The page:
The photos are of the plaster original, that was cast (by waste mould) from the clay original. I have included a photo of the clay in early stages of development. I leave a very thick surface coat of plaster so that I can carve any changes into the plaster should I desire to make some alterations, although it does change the surface texture and I have to be careful not to make it noticeable.

Jason What a fantastic critique, how right you are, the piece is posed and fails to sink into the fabric. This is exactly the type of thing I was looking for, you know it is easy to get to close to a work and you fail to see it… and the best part is that I can still repair this as the bottom supporting structure, the sarcophagus is a separate piece and I can rework the fabric to allow the figure to sink into it more. Of course I don't think that I will be able to achieve the same effect as Michelangelo but I can improve the piece. I shall investigate the references you have made. Thank you for taking the time to share your thoughts and recommendations
Blake
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  #10  
Old 04-25-2005, 05:54 PM
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Re: Inspired by Michelangelo

the armature wowie zowie-----i like it

with which you built your sculpture as though she were floating on air

that's probably why she doesn't seem to be sinking into the fabric---bench---....

and refers back to the comment ...(posed could be a drawback)

the bodies reaction to pressure-----from resting on a surface, or being grabbed, or leaning on or holding an object--- is the stuff of binding the figure to the object...
...jason's "figures to sink into the pose and become fixed in such a way that the effects of gravity bound flesh and flesh and fabric and flesh together."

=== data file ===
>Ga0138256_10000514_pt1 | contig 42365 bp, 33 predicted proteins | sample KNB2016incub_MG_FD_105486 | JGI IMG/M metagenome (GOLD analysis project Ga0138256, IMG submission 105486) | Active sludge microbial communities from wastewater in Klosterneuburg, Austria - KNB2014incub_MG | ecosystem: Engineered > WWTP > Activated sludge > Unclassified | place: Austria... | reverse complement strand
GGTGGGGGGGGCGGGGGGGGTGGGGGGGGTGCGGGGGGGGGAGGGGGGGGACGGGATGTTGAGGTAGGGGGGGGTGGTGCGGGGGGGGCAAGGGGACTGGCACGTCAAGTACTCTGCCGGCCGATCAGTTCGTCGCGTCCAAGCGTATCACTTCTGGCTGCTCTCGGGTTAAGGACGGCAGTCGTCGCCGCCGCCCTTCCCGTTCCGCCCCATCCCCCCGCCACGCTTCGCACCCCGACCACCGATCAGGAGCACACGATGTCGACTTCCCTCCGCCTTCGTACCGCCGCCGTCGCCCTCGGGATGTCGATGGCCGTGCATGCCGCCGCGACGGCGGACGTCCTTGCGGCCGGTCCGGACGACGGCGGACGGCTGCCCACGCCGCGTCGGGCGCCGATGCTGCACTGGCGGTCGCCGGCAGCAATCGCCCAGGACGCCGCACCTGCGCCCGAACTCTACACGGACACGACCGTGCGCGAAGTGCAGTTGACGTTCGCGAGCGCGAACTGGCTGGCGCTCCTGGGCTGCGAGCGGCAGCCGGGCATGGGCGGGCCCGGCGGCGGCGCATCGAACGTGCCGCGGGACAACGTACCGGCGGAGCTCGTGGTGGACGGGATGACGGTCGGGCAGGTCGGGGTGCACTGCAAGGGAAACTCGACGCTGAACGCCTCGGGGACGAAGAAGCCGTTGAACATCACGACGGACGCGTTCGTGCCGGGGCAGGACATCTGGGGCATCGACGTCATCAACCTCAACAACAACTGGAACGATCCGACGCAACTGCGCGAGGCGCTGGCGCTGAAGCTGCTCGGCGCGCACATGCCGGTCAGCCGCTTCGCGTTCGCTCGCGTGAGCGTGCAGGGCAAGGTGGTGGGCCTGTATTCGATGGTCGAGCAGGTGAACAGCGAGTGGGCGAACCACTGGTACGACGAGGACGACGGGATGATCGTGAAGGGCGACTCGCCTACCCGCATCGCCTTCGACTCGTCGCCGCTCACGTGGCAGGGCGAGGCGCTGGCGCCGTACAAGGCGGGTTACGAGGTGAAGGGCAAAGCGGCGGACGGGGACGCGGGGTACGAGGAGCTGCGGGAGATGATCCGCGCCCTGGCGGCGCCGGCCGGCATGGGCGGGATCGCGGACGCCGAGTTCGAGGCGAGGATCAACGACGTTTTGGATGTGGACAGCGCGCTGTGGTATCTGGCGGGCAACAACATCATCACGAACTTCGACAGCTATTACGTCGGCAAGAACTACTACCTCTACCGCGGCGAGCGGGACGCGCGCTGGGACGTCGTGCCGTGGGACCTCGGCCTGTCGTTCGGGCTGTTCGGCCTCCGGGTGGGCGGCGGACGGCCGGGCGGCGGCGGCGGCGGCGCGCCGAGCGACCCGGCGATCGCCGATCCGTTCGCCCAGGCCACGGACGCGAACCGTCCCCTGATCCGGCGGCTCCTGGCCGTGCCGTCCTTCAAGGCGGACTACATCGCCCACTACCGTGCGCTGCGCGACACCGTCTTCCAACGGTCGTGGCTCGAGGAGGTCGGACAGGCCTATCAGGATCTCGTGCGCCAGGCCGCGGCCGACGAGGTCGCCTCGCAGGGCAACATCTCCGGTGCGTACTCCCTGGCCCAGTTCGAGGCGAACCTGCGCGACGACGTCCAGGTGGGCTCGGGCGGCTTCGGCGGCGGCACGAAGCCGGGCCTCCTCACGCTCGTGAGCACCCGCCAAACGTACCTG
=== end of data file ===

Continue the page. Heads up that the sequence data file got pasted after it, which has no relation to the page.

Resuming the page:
but not just gravity....a blending a joining...etc.

I'm enjoying your work----post more larger pix?

rod
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  #11  
Old 04-28-2005, 12:10 PM
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Re: Inspired by Michelangelo

LostNYC
Thanks for your input, sorry for the late reply but I am traveling at the moment. I think that the example of the hair is wonderful, I have studied the way J.B. Carpeaux sculpted hair but I was unable to duplicate the effect, I thought that perhaps I could fashion a special tool in order to make the hair look like that but to this point I have been not been able to get a good result. However, I have realised that I need to concentrate on this area if I want to "get it right" and I certainly think that your point is valid.

Rod
The armature is home built in steel, and I would be glad to share the design with you and suggest improvements to the design if it would be helpful. I think that Jason is definately right, the figure does not seem to sink into the fabric as the bottom supporting piece was created seperately from the figure. I have learned from all the feed back that I must pay allot more attention to the problems that arise from creating a piece in two parts, I don't know how I would sculpt the clay differently as I like to be able to work the under the figure as well so I need to pay more attentin to joining the two parts.
Let me know if you should want the design for a one quarter life size armature. I can't seem to enter any larger photos due to the memory size restrictions.
Regards Blake